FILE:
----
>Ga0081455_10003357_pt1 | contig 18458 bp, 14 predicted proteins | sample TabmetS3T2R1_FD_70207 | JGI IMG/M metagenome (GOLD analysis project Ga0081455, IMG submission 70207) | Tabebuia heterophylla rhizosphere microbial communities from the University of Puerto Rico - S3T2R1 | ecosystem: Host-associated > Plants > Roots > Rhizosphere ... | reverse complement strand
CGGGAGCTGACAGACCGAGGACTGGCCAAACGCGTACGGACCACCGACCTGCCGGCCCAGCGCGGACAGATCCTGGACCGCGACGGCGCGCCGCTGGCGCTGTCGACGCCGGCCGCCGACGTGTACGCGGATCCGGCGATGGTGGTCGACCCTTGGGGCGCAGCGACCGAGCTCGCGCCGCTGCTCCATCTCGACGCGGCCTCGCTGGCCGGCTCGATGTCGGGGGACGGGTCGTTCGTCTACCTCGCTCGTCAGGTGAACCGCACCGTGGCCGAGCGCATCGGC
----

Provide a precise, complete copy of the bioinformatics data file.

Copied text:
>Ga0081455_10003357_pt1 | contig 18458 bp, 14 predicted proteins | sample TabmetS3T2R1_FD_70207 | JGI IMG/M metagenome (GOLD analysis project Ga0081455, IMG submission 70207) | Tabebuia heterophylla rhizosphere microbial communities from the University of Puerto Rico - S3T2R1 | ecosystem: Host-associated > Plants > Roots > Rhizosphere ... | reverse complement strand
CGGGAGCTGACAGACCGAGGACTGGCCAAACGCGTACGGACCACCGACCTGCCGGCCCAGCGCGGACAGATCCTGGACCGCGACGGCGCGCCGCTGGCGCTGTCGACGCCGGCCGCCGACGTGTACGCGGATCCGGCGATGGTGGTCGACCCTTGGGGCGCAGCGACCGAGCTCGCGCCGCTGCTCCATCTCGACGCGGCCTCGCTGGCCGGCTCGATGTCGGGGGACGGGTCGTTCGTCTACCTCGCTCGTCAGGTGAACCGCACCGTGGCCGAGCGCATCGGC